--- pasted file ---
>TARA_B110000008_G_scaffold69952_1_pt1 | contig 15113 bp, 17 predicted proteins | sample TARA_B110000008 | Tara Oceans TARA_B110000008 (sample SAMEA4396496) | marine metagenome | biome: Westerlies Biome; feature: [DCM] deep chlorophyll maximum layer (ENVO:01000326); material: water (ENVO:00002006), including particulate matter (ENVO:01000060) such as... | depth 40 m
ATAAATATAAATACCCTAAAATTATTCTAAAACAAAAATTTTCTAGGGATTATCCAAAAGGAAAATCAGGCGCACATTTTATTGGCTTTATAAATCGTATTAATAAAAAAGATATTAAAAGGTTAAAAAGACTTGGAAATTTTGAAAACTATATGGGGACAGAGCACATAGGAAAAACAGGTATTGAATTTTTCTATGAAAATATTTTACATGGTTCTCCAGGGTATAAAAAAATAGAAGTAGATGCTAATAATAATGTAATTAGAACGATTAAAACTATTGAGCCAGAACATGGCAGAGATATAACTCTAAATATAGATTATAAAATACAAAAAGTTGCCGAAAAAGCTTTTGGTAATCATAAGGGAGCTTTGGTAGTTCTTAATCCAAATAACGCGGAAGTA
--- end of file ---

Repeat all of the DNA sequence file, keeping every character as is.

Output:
>TARA_B110000008_G_scaffold69952_1_pt1 | contig 15113 bp, 17 predicted proteins | sample TARA_B110000008 | Tara Oceans TARA_B110000008 (sample SAMEA4396496) | marine metagenome | biome: Westerlies Biome; feature: [DCM] deep chlorophyll maximum layer (ENVO:01000326); material: water (ENVO:00002006), including particulate matter (ENVO:01000060) such as... | depth 40 m
ATAAATATAAATACCCTAAAATTATTCTAAAACAAAAATTTTCTAGGGATTATCCAAAAGGAAAATCAGGCGCACATTTTATTGGCTTTATAAATCGTATTAATAAAAAAGATATTAAAAGGTTAAAAAGACTTGGAAATTTTGAAAACTATATGGGGACAGAGCACATAGGAAAAACAGGTATTGAATTTTTCTATGAAAATATTTTACATGGTTCTCCAGGGTATAAAAAAATAGAAGTAGATGCTAATAATAATGTAATTAGAACGATTAAAACTATTGAGCCAGAACATGGCAGAGATATAACTCTAAATATAGATTATAAAATACAAAAAGTTGCCGAAAAAGCTTTTGGTAATCATAAGGGAGCTTTGGTAGTTCTTAATCCAAATAACGCGGAAGTA